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Design and performance analysis of an inductive QoS routing algorithm

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Design and performance analysis of an inductive QoS routing algorithm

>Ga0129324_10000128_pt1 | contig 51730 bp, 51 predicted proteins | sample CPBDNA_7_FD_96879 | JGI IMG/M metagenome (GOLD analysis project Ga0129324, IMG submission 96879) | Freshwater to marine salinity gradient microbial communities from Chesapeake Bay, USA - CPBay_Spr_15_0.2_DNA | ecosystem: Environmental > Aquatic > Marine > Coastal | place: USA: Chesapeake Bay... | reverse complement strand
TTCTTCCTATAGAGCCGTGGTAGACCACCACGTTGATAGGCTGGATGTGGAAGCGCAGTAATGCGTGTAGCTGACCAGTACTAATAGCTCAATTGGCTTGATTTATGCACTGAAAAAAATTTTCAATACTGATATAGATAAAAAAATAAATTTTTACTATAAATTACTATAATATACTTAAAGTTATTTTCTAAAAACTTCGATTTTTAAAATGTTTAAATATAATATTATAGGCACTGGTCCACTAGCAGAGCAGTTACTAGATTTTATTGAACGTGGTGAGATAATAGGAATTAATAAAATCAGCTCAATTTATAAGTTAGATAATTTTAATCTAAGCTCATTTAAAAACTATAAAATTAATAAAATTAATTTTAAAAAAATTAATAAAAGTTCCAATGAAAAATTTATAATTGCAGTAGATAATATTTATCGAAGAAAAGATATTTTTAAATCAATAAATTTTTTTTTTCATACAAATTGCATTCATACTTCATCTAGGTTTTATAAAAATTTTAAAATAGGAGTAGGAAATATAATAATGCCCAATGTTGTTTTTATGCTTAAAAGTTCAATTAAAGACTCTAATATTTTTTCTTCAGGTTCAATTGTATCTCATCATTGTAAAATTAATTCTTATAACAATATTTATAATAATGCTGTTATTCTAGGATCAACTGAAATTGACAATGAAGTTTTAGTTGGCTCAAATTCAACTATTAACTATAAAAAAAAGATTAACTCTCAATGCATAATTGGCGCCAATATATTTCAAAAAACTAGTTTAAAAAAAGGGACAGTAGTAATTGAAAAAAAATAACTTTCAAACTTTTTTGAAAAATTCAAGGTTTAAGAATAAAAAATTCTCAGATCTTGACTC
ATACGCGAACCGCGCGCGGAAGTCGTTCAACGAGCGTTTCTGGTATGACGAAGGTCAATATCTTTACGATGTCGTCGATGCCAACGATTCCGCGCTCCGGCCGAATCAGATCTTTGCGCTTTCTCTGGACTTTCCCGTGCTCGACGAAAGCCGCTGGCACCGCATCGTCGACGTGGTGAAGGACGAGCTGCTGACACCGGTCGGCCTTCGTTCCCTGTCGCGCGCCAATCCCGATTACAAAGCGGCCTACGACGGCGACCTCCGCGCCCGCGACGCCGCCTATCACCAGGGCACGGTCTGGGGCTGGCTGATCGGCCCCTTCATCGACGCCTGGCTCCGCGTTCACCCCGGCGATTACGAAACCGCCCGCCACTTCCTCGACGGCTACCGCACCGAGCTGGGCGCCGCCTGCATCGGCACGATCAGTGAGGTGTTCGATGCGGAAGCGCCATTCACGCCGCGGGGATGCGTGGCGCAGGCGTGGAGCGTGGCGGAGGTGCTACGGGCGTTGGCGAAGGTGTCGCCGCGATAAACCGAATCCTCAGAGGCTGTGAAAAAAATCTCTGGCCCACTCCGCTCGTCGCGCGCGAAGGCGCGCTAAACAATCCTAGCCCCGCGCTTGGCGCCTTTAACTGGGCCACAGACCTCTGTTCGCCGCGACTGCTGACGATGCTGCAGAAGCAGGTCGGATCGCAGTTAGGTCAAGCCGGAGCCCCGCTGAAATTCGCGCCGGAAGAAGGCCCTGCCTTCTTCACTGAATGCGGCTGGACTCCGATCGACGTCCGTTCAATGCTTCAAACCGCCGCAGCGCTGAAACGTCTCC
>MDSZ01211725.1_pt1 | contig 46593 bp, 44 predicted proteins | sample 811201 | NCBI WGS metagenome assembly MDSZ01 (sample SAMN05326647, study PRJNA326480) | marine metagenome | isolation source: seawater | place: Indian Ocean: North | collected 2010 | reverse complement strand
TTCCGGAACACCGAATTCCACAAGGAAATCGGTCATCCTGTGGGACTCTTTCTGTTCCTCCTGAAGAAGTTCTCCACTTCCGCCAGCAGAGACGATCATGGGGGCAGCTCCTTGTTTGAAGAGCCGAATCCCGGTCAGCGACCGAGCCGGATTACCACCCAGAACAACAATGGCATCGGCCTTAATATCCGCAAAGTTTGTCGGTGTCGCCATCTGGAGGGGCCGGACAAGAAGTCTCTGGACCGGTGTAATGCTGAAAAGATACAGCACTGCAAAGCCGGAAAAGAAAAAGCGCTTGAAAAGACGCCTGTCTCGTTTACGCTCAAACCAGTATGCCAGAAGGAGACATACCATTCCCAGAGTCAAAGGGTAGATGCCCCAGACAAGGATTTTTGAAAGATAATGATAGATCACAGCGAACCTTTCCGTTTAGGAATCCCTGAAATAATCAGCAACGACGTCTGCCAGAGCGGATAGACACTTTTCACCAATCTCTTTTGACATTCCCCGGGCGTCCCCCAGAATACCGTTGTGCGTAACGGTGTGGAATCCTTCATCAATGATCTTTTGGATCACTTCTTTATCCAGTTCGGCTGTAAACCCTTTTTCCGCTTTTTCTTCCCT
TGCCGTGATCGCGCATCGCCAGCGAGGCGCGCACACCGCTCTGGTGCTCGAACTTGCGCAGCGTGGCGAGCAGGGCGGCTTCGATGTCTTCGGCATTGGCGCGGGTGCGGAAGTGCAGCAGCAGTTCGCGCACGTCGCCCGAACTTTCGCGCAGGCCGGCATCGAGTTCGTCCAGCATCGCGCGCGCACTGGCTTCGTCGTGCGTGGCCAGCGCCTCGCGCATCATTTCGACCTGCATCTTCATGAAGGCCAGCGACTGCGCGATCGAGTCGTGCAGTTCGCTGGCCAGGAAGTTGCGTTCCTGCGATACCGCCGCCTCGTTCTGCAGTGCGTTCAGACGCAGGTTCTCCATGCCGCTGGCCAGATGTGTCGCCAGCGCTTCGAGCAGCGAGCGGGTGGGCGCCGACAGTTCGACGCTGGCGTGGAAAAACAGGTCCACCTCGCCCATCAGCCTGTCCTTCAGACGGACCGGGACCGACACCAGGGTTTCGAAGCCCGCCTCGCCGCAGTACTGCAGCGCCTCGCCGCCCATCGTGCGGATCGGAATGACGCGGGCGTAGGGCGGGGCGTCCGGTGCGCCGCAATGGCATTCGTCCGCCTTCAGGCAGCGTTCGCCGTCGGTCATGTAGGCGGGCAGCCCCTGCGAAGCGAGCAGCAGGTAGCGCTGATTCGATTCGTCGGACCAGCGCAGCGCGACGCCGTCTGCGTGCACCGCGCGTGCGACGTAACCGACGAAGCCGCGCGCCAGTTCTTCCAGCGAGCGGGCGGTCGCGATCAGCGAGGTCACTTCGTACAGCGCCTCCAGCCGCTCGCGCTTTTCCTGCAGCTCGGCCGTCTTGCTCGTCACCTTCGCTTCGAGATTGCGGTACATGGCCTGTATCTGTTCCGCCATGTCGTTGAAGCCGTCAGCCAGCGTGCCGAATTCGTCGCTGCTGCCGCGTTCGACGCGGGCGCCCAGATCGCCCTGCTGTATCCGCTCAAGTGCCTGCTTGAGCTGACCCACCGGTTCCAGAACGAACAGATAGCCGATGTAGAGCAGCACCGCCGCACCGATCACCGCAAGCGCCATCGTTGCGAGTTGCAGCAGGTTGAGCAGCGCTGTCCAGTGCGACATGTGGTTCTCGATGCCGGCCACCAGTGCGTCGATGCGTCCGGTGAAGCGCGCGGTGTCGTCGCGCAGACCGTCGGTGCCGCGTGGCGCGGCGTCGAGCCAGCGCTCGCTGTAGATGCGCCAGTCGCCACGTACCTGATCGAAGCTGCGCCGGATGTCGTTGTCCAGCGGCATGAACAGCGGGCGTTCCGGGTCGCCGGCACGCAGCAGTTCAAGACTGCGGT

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  Design and performance analysis of an inductive QoS routing algorithm Abdelhamid Mellouk a, * , Saïd Hoceïni a , Sherali Zeadally b a LISSI Laboratory, University of Paris 12-Val de Marne, Paris-Est University, 122 rue Paul Armangot, Vitry sur Seine 94400, France b Dept. of Comp. Sci. and Inf. Tech., University of The District of Columbia, Washington, DC 20008, USA a r t i c l e i n f o  Article history: Available online 15 May 2009 Keywords: Quality of service based routingShortest path routingReinforcement learningDynamic networkState dependent model a b s t r a c t Routing mechanism is key to the success of large-scale, distributed communication and heterogeneousnetworks. Consequently, computing constrained shortest paths is fundamental to some important net-work functions such as QoS routing and traffic engineering. The problem of QoS routing with multipleadditive constraints is known to be NP-complete but researchers have been designing heuristics andapproximation algorithms for multi-constrained paths algorithms to propose pseudo-polynomial timealgorithms. Thispaper introduces apolynomial timeapproximationqualityofservice(QoS) routingalgo-rithm and constructs dynamic state-dependent routing policies. The proposed algorithm uses an induc-tive approach based on trial/error paradigm combined with swarm adaptive approaches to optimizelexicographicallyvariousQoScriteria. Theoriginalityofourapproachisbasedonthefactthatoursystemis capable to take into account the dynamics of the network where no model of the network dynamics isassumed initially. Our approach samples, estimates, and builds the model of pertinent aspects of theenvironment which is very important in heterogeneous networks. The algorithmuses a model that com-binesbothastochasticplannedpre-navigationfortheexplorationphaseandadeterministicapproachforthe backward phase. Multiple paths are searched in parallel to find the  K   best qualified ones. To improvethe overall network performance, a load adaptive balancing policy is defined and depends on a dynamictraffic path probability distribution function. We conducted a performance analysis of the proposed QoSrouting algorithm using OPNET based on a platform simulated network. The obtained results demon-strate substantial performance improvements as well as the benefits of learning approaches over net-works with dynamically changing traffic.   2009 Elsevier B.V. All rights reserved. 1. Introduction Today, providing a good quality of service (QoS) in heteroge-neous networks for irregular traffic flows remains a significantchallenge. A general problem of large-scale distributed systemssuch as networks is the ever-increasing complexity of their opera-tion. This complexity is mainly driven by heterogeneity. The widevariety of the technologies deployed within a network and theirdifferent, if not proprietary, operational paradigms put a too com-plex equation for the network operators to solve. Moreover net-work operations are typically handled by one or more humanoperators. Manual control is time-consuming, expensive, and er-ror-prone. Nevertheless, both technologies and needs continue todevelop and to grow. The risk is thus that complexity and cost be-come limiting factors to the evolution of networks into the futureandtotheenrichedservicestheyareexpectedtodeliver.Moreovermanagement to network element interactions are mostly limitedto configuration functions and/or bulk data retrieval; intelligenceis most often outside the strict scope of such environments.The main directions of the research community are to providesolutionsenablingtobuildascalableandrobustenvironmentwithlow complexity for large-scale, dynamic networks. The objectivewill be met relying on the decentralization of functions, theirself-organisation but also the methods, techniques and tools fordata retrieval and analysis and learning participating to the globaldecision process simplifying human actions.Oneofthemostpromisingdirectionsunderlyingheterogeneousnetworks is routing mechanisms, that is, to guarantee new valueadded services by addressing the integration of dynamic criteriasupported by each kind of network. The most popular formulationof the optimal distributed routing problem in a data network isbased on a multicommodity flow optimization whereby a separa-ble objective function is minimized with respect to the types of flow subject to multicommodity flow constraints. However, dueto their complexity, increased processing burden, a few proposedrouting schemes could be accepted for the Internet.Besides, the impressive emergence and the increasing de-mands of real-time, multiservice traffic (such as data, video, 0140-3664/$ - see front matter   2009 Elsevier B.V. All rights reserved.doi:10.1016/j.comcom.2009.05.002 *  Corresponding author. Tel.: +33 141807313; fax: +33 141807376. E-mail address:  mellouk@univ-paris12.fr (A. Mellouk).Computer Communications 32 (2009) 1371–1376 Contents lists available at ScienceDirect Computer Communications journal homepage: www.elsevier.com/locate/comcom  voice, etc.) over IP-based networks require continuous QoS aswell as scalability. To support the requirements of theseemerging multimedia applications several research efforts inrecent years have been exploring various QoS routing designsand approaches for heterogeneous networks and IP-basedbackbone architectures characterized by high and irregulartraffic [1].Thegoal of QoSroutingistofindanetworkpathwhichsatisfiesthe given constraints and to simultaneously optimize the resourceutilization. The integration of QoS parameters increases the com-plexity of current routingalgorithms. Infact, the problemof deter-mining a QoS route that satisfies two or more path constraints (forexample, delay and cost) is knownto be NP-complete[2]. One ma- jor difficulty is that the time required to solve the multi-con-strained optimal path problem exactly cannot be upper-boundedby a polynomial function. Hence much of the focus over the lastfewyearshasbeenonthedevelopmentofpseudo-polynomialtimealgorithms, heuristics, and approximation algorithms for multi-constrained QoS paths [3].Recently, several studies have been conducted on QoS routingalgorithmswhichconsiderQoSrequirementsintosuchalgorithms.In [4], the authors introduce heuristics to find a source-to-destina-tion path that satisfies two or more additive constraints based onedge weights. In [5], the authors proposed a polynomial timeapproximation algorithm for  k  multi-constrained path which usesa shortest path algorithmsuch as Dijkstra algorithm[6]. In [7], the authors propose a randomized heuristic that employs two phases.Inthe first phase, a shortest pathis computedfor eachof the k  QoSconstraints as well as for a linear combination of all  k  constraints.In the second phase a randomized breadth-first search is per-formed for a  k  multi-constrained problem. In [3], the authors sug-gest that QoS routing in realistic networks could not be NP-complete with respect to a particular class of networks (topologyand link weight structure).Given such complexity, QoS routing problems are dividedinto several classes according to their characteristics. For exam-ple, we distinguish the single path routing problem and themulti-path routing problem, where routers maintain multipledistinct paths of arbitrary costs between a source and a desti-nation. The multi-path routing approach offers several advanta-ges such as good bandwidth, bounded delay variation,minimum delay, and improved fault tolerance. In addition, mul-ti-path routing makes effective use of the graph structure of anetwork compared to single path routing which superimposesa logical routing tree over the network topology. On the otherhand, as Internet is a large collection of more than 25,000 inde-pendent domains called  autonomous systems  (ASs), the coopera-tion between ASs is not optimized at the network level, but israther based on business relationships between organizations.The fully-independent management actions in each AS are ex-pressed in terms of a policy-based routing strategy which pri-marily controls the outbound traffic of the AS and caninclude conflicting policies. A global solution for QoS routingover all the ASs must be able to handle both different QoS pro-visioning mechanisms and service specifications. Such a solutionof building models of large ISP’s is too complex to achieve [8].In this case, routing is divided into two classes: interior gate-way protocol (IGP) (such as OSPF or IS-IS) computes the inte-rior paths in one AS while exterior gateway protocols (EGP)(such as BGP) is responsible for the selection of interdomainpaths. To fulfil application QoS requirements, many ISPs havedeployed mechanisms to provide differentiated services in theirnetworks. In fact, in the last decade, none of QoS routing pro-posals has been deployed in practice. This is because ISPs preferoverprovisioning of their networks over the delivery and man-agement of QoS [9]. 2. Related work  A reviewof the literature revealed that various approaches [10]have been proposed to take into account QoS requirements. Con-straints (such as bandwidth, delay, loss) imposed by QoS require-ments are often referred to as QoS constraints, and the associatedrouting is referred to as QoS routing which is a part of Con-strained-Based Routing (CBR). Interest in constrained-based rout-ing has been attracting a lot of attention in recent years. Toreduce complexity, most of these approaches are based on heuris-tics. We can classify three main categories of CBR below:   Label switching/Reservation approaches:  spurred by approachessuch as ATM PNNI, MPLS or GMPLS. With MPLS, fixed lengthlabels are attached to packets at an ingress router, and forward-ing decisions are based on these labels in the interior routers of the label-switched path. MPLS Traffic Engineering allows over-riding the default routing protocol, thus forwarding over pathsnot normally considered. A resource reservation protocol suchas RSVP must be employed to reserve the required resources.Another architecture proposed to provide Internet QoS is theDifferentiated Services (DiffServ) architecture. DiffServ scaleswell by pushing complexity to network domain boundaries.   Multi-constrained path approaches (MCP):  the goal of all of suchapproaches is to retrieve the shortest path among the set of fea-sible paths between two nodes. Considerable work in the litera-turehas focusedon a special case of the MCPproblemknownasthe Restricted Shortest Path (RSP) problem. The goal is to findthe least-cost path among those that satisfyonlyone constraint.An overview of these approaches can be found in [10].   Inductive approaches:  tobeabletomakeanoptimalroutingdeci-sion according to relevant performance criteria, a network nodeneeds to have a completeknowledgeof the entirenetworkstateand an accurate prediction of the evolution of the network andits dynamics. This, however, is impossible unless the routingalgorithm is capable of adapting to the network state changesalmost in real-time. Thus, it is necessary to design intelligentand adaptive optimizing routing algorithms which take intoaccount the networkstate and its evolution. We need to exploreQoS- based state-dependent routing algorithm.In this paper, we focus our attention on developing a systembased on inductive approaches with continuous learning dynamicnetwork parameters. Basically, these approaches select routesbasedonQoSflowrequirementsandnetworkresourceavailability.Theoriginalityofourapproachisbasedonthefact thatoursystemis capable to take into account the dynamics of the network whereno model of the network dynamics is assumed initially. Our ap-proach samples, estimates, and builds the model of pertinent as-pects of the environment which is very important inheterogeneous networks. In Section 3, we discuss the family of inductive approaches. Next, we present our algorithm which per-forms the following three steps: (1) select  K   best candidate pathsbased on the cost cumulative path from the source and the desti-nation nodes; (2) traffic is distributed among the  K   best Pathsaccording the end-to-end delay criteria optimized by reinforce-mentlearningfeedbackand(3)thedistributionisbasedonaprob-abilistic module which take into account the packet delivery timecomputed by the  Q  -learning process and the latency router’s wait-ingqueues.Atrafficmodelthatenablesthecreationofbenchmarksfor real cases will be proposed and presented in Section 5. AllexperimentsareconductedusingtheOPNETsimulatorfordifferenttraffic loads and compared to an early version of our system. InSection 6, we make some concluding remarks and highlight somefuture areas of work. 1372  A. Mellouk et al./Computer Communications 32 (2009) 1371–1376   3. Inductive approaches The modern Internet has become a large complex distributedsystem composed of interoperating complex sub-systems basedon several dynamic parameters. The drivers of this growth includechanges in technology and changes in regulation. In this context,the methodology approach that allows us to address the QoS rout-ing problem is dynamic programming which, however, is verycomplex to solve precisely. To design adaptive algorithms for dy-namic networks routing problems, we focused on the use of Rein-forcement Learning (RL) approaches [11]. The salient feature of RL algorithms is the nature of their routing table entries which areprobabilistic. With such algorithms, to improve the routing deci-sion quality, a router tries out different links to see if they producegood routes – a mode of operation called  exploration . Informationlearntduringthisexplorationphaseisusedtotakefuturedecisions– a mode referredto as  exploitation . Bothexplorationand exploita-tionphases inRLparadigmsarenecessaryfor effectiveroutingandthechoiceoftheoutgoinginterfacedependsontheactiontakenbythe router. With RL algorithms, the learning and evaluation modestakeplacecontinuously(asshowninFig. 1). Notethat, theRLalgo-rithm assigns credit to actions based on reinforcement from theenvironment. In the case where such credit assignment is con-ducted systematically over a large number of routing decisions(such that all actions have been sufficiently explored), RL algo-rithms converge to solve stochastic shortest path routing prob-lems. Finally, algorithms for RL are distributed algorithms thattake into account the dynamics of the network where no modelof the network dynamics is assumed initially. The RL algorithmsamples, estimates, and builds the model of pertinent aspects of the environment.Most efforts have investigated the use of these inductive ap-proaches based on artificial neuronal intelligence together withbiologically inspired techniques to control network behavior inreal-timesoas toprovideusers withtheQoStheyneed, andtoim-prove network robustness and resilience. We note the followingapproaches that have been recently proposed:   Q-Routing approach:  in this technique [12], each node makes itsrouting decision based on the local routing information, repre-sented as a table of   Q   values which estimate the quality of thealternative routes. These values are updated each time the nodesends a packet to one of its neighbors. However, when a  Q   valueis not updated for a long time, it does not necessarily reflect thecurrent state of the network and hence a routing decision basedon such an unreliable  Q   value will not be accurate. The updaterule in  Q  -Routing does not take into account the reliability of theestimatedorupdated Q   valuebecauseitdependsonthetraf-fic pattern, and load levels. In fact, most of the  Q   values in thenetwork are unreliable. For this purpose, other algorithms havebeen proposed such as Confidence based  Q  -Routing (CQ-Rout-ing) or Confidence based Dual Reinforcement  Q  -Routing (DRQ-Routing).   Cognitive Packet Networks (CPNs.):  CPNs [13] are based on ran-dom neural networks. These are store-and-forward packet net-works in which intelligence is constructed into the packetsrather than at the routers or in the high-level protocols. CPN isa reliable packet network infrastructure, which incorporatespacket loss and delays directly into user QoS criteria and usethese criteria to do routing. Cognitive packet networks carrythree major types of packets: smart packets, dumb packets,and acknowledgments (ACK). Smart or cognitive packets routethemselves, they learn to avoid link, node failures and conges-tion to avoid being lost. They learn from their own observationsabout the network and/or from the experience of other packets.They rely minimally on routers. The major drawback of algo-rithms based on cognitive packet networks is the convergencetime, which is very important when the network is heavilyloaded.   Swarm Ant Colony Optimization (AntNet): Antsroutingalgorithms[14] are inspired by dynamics of how ant colonies learn theshortest route to food source using very little state and compu-tation. Instead of having fixed next-hop value, the routing tablewill have multiple next-hop choices for a destination, with eachcandidate associated with a possibility, which indicates thegoodness of choosing this hop as the next hop in favour to formthe shortest path. Given a specified source node and destinationnode, the source node sends out some kind of ant packets basedonthepossibilityentriesinitsownroutingtable.Thoseantswillexplore the routes in the network. They record the hops theyhave passed. When an ant packet reaches the destination node,the ant packet will return to the source node along the sameroute. Along the way back to the destination node, the antpacket will change the routing table for every node it passesby. The rules of updating the routing tables are: increase thepossibility of the hop it comes fromwhile decrease the possibil-ities of other candidates. The Ants approach is immune to thesub-optimal route problem since it explores, at all times, allpathsofthenetwork.However,thetrafficgeneratedbyantalgo-rithms is higher than the traffic generated by concurrentapproaches. 4. System model In [15], we have presented an adaptive routing algorithmbasedon the  Q  -learning approach. The  Q   function is approximated by areinforcement learning based neural network (NN). In this ap-proach, NN ensures the prediction of parameters depending ontraffic variations. Compared to approaches based on a  Q   table,the  Q   value is approximated by a reinforcement learning basedonaneuralnetworkofafixedsize,allowingthelearnertoincorpo-rate various parameters such as local router’s queue size and thepacket delivery time into its routing cost estimation function. In-deed, a neural network allows the modelling of complex functionswithagoodprecisionalongwithadiscriminatingtrainingandtak-ing into account the context of the network. Moreover, it can beusedto predict non-stationary or irregular traffic. In this approach,theobjectiveis tominimizetheaveragepacket deliverytime. Con-sequently,thereinforcementsignalchosencorrespondstotheesti-mated time to transfer a packet to its destination. Typically, thepacketdeliverytimeincludesthreevariables: thepacket transmis-sion time, the packet treatment time in the router and the latencyin the waiting queue. Fig. 1.  Reinforcement learning paradigm.  A. Mellouk et al./Computer Communications 32 (2009) 1371–1376   1373  Unfortunately, this first version of our routing algorithm ex-ploreall thenetworkenvironment,doesnottakeintoaccountloopproblems and takes a long time to converge. To address this draw-backandreducethecomputationaltime,wehavemodifiedandex-tended our earlier  Q  -neural routing algorithm. The resultingsystem,called‘‘KBestOptimal Q  -routingAlgorithm( KOQRA )”,con-tains three stages. The objective of the first stage is to select the  K  best candidate paths according to the cumulative cost path fromthe source and the destination nodes (for simplicity, we considerhere all link costs equal to 1). The second stage is used to integratetraffic dynamics. During this stage, a continuous end-to-end delayamong the  K   best selected paths is computed using a reinforce-ment  Q  -learning function. To force the router to take alternativeroutes during this second stage, we add a probability distributionmodule for all the obtained  K   best paths based on packet deliverytime obtained from the second stage and the router’s queue la-tency associated with each path. 4.1. First stage: constructing k best paths based on static criteria Firstof all, inspiteof exploringtheentirenetworkenvironmentwhich needs large computational time and space memory, our ap-proach reduces this environment to  K   Best no loop paths in termsof cumulative cost links. Thus, each router maintains a link statedatabase of the network topology map. We used a label settingalgorithm based on the optimality principle and a generalizationof Dijkstra’s algorithm.To find these  K   best paths, a variant of the Dijkstra’s algorithmwas proposed in [16], which does not stop when the destination isreached, but continues until the destination has been reached  K  times. The  K   best path is applied to the intermediate nodes onthe path from source node to destination node, establishing a listof multiple sub-paths from the source to intermediate nodes. Thespace complexity is  O ð Kmn Þ , where  K   is the number of paths,  n (resp.  m ) is the number of nodes (resp. the number of links). Byusing a pertinent data structure [5], and the principle of Paretonon-dominated paths [17] to reduce the search-space withoutcompromising the solution, the time complexity can be kept at O ð Knlog  ð Kn Þ þ  K  2 m Þ .When a network link changes its state (i.e., goes up or down, orits utilization is increased or decreased), the network is floodedwith a link state advertisement (LSA) message. This message canbeissuedperiodicallyorwhentheactuallinkstatechangeexceedsacertainrelativeorabsolutethreshold. Obviously, thereistradeoff between the frequency of state updates (the accuracy of the linkstate database) and the cost of performing those updates. In ourapproach, the link state information is updated when the actuallink state changes. Once the link state database at each router isupdated, the router updates the set of the  K   best paths. 4.2. Second stage: optimizing the end-to-end delay with the Q-learning algorithm After finding the  K   best optimal paths based on link costs, thesecond step is to distribute the traffic on these  K   candidate paths.For this, we use a dynamic criterion another criteria based onend-to-end delays. The selected reinforcement signal correspondsto the estimated time to transfer a packet to its destination. Thisvalue is computed by a variant of the  Q  -Routing algorithm whichis considered as an asynchronous relaxation of the Bellman–Fordalgorithm. Typically, the packet delivery time includes three vari-ables: the packet transmission time, the packet treatment time inthe router and the latency in the waiting queue. In our case, thepacket transmission time is not taken into account. In fact, thisparameter can be neglected in comparison to the other latenciesand has negligible effect on the routing process.In this approach, each router  x  maintains in a  Q  -table a collec-tion of values of   Q  ð  x ;  y ; d Þ  for every destination  d  and for everyinterface  y .Thisvaluereflectsadelayofdeliveringapacketfordes-tination  d  via interface s. Then, the router  x  forwards the packet tothe next best router  y  determined from the  Q  -table. Just afterreceivingthispacket, the router  y  provides  x  anestimateof itsbest Q   value to reach the destination. This new information is thenadded in the  Q   values of the router  x .The reinforcement signal  T   employed in the  Q  -learningalgorithm can be defined as the minimum of the sum of the estimated  Q  ð  x ;  y ; d Þ  sent by the router  y  neighbor of router  x  and the latency in the waiting queue  q  x  corresponding torouter  x . T   ¼  min  y 2 neighbor of x f q  x  þ  Q  ð  x ;  y ; d Þg ð 1 Þ where  Q  ð  x ;  y ; d Þ , denote the estimated time by the router  x  so thatthe packet  p  reaches its destination  d  through the router  y . Thisparameterdoesnotincludethelatencyinthewaitingqueueof rou-ter  x . The packet is sent to the router  y  which determines the opti-mal path to send this packet.Oncethechoiceofthenextrouterismade, therouter  y  putsthepacket in the waiting queue, and sends back the value  T   as a rein-forcement signal to the router  x . It can therefore update its rein-forcement function as: D Q  ð  x ;  y ; d Þ ¼  g ð c þ  T     Q  ð  x ;  y ; d ÞÞ ð 2 Þ c  and  g  are the packet transmission time between  x  and  y  and thelearning rate, respectively.So, the new estimation  Q  0 ð  x ;  y ; d Þ  can be written as follows: Q  0 ð  x ;  y ; d Þ ¼  Q  ð  x ;  y ; d Þð 1  g Þ þ g ð T   þ c Þ ð 3 Þ The system based on these two first stages is called  KSPQR  in therest of the paper. 4.3. Third stage: traffic adaptive path distribution The goal of this stage is to distribute the traffic on  K   best pathsina probabilistic manner. Inorder totakeintoaccountthe dynam-icsofirregulartraffic,andtoforcetheroutertotakethealternativeroutes found in the second stage and not only the best path, weautomatically compute a load balancing distribution on the ob-tained  K   paths. In this way packets reach their destinations withtimes close to optimal, while ensuring a good exploration of theremaining paths. The process is based on the packet delivery timecomputed by our  Q   reinforcement learning and the latency inqueue associated for each path.Let  D i ð t  Þ  be the packet delivery time for path  i  at time  t  .Let  T  n 0 i  ð t  Þ  be the latency in the queue associated with the clos-est router  n 0 in the direction of the path  i  at time  t   (that is,the neighbour of router  n Þ . The following formula allows us tocompute the probability  P  ni  ð t  Þ  for the  i th path in router  n  attime  t  : P  ni  ¼  1 D i  a   1 T  n 0 i ! b 2435X K i ¼ 1 "  1 D i  a   1 T  n 0 i ! b ,35  ð 4 Þ where  a  and  b  are two tuneable parameters that determine theinfluence of delay time and waited queue time respectively. Theyhaveequivalent influencefor the case of   a  ¼  b . This formulaassoci-atesasmallprobabilityforpathswithhighrouterprocessingdelaysand/or high queueing time. This is due to the fact that when delaytimeincreasesthevalueof  ½ 1 = D i ð t  Þ a ,queuingdelaycauses ½ 1 = T  i ð t  Þ b to decrease.Tostudytheimpactofthismoduleonthewholesystem,weusethe name  KOQRA  of the entire system with all the stages. 1374  A. Mellouk et al./Computer Communications 32 (2009) 1371–1376   5. Simulation results 5.1. Topology and traffic model To investigate the performance of our proposed algorithm, wefocus on IP datagram transmissions. The simulated network called NTTnet  , is presented in Fig. 2. It is not a well balanced network andincludes57interconnectedroutersand162bidirectional links.Thetraffic is sent/received by six end nodes (marked in the Fig. 2, P i ).We model traffic in terms of requests characterized by itssource and destination. For each node, an independent Poissonprocess regulates the arrival of new sessions where the sessions’inter-arrival times are negative exponentially distributed.Although we use arrival and departure of flows, we do not modelthe data traffic of the flows. We also chose not to implement aproper management of error, flow and congestion control. In fact,each additional control component has a considerable impact onthe network performance, making it very difficult to evaluate andto study properties of each control algorithm without taking inconsideration the complex way it interacts with all the other con-trol components. Therefore, we chose to test the behavior of ouralgorithm such that the routing component can be evaluated inisolation. For our simulation results, we studied the performanceof the algorithms with increasing packet traffic load, examiningthe evolution of the network status toward a saturation condition,and for temporary saturation conditions. We defined two kinds of traffic: lowtraffic loadandheavy traffic loadconditions of the net-work’s traffic. Moreover, some nodes act like temporary hot spots(i.e., they generate a heavy load of traffic but only for a short timeinterval). 5.2. Performance evaluation To validate our results, we compare our system with two kindsof algorithms [10]:– Those based on Shortest Path First (SPF) technique where rout-ing in this family used the only best path based on delayconstraint.– Those based on Standard Optimal QoS Multi-Path Routing(SOMR) where routing is based on finding  K   Best Optimal Pathsandusedacompositenonlinearfunctiontooptimizesimultane-oulsy delay and cost criteria.All algorithms have been implemented with OPNET and usedthe same data structure. Results given in all the figures are evalu-ated in terms of average packet end-to-end delivery time on thesame conditions. Time simulation is represented on the other axisof the figures.In the case of low load traffic (Fig. 3), one can note that after aperiod of initialization, performances of classical approaches arebetter than our algorithm. The conditions of the traffic are verysimple, our algorithm generates more useless messages than theclassical ones which increase the end-to-end delay. Fig. 4 illus-trates the case of continuous heavy load traffic generated by creat-ingperiodicallyconditionsofcongestiononthenetwork.Asshownin Fig. 4, our approach gives better results than the classical algo- rithms. This is due to the fact that in our new approach, routersare able to take into account not only the average of delivery delaybut also the waiting queue time. Thus, they are able to adapt theirdecisions swiftly and in close concordance with the networkdynamics. In spite of the many packages taking secondary ways,Shortest Path Routing does not present better performances be-cause it rests on a probabilistic method to distribute the load of thenetworkover onlytheclosest cost paths, andnot onthedegra-dation of the times of routing. Thus, mean of average packet deliv-ery time obtained by our approach is reduced by 39% compared totraditional Shortest Path Routing algorithms. The exploration of potential good paths, a priori no best, allow us to generate betterresults.Theintroductionofaprobabilisticmodulein KOQRA permit Fig. 2.  Simulated networks, NTTnet. Fig. 3.  End-to-end Delay with a low load of traffic. Fig. 4.  End-to-end Delay with a high load of traffic.  A. Mellouk et al./Computer Communications 32 (2009) 1371–1376   1375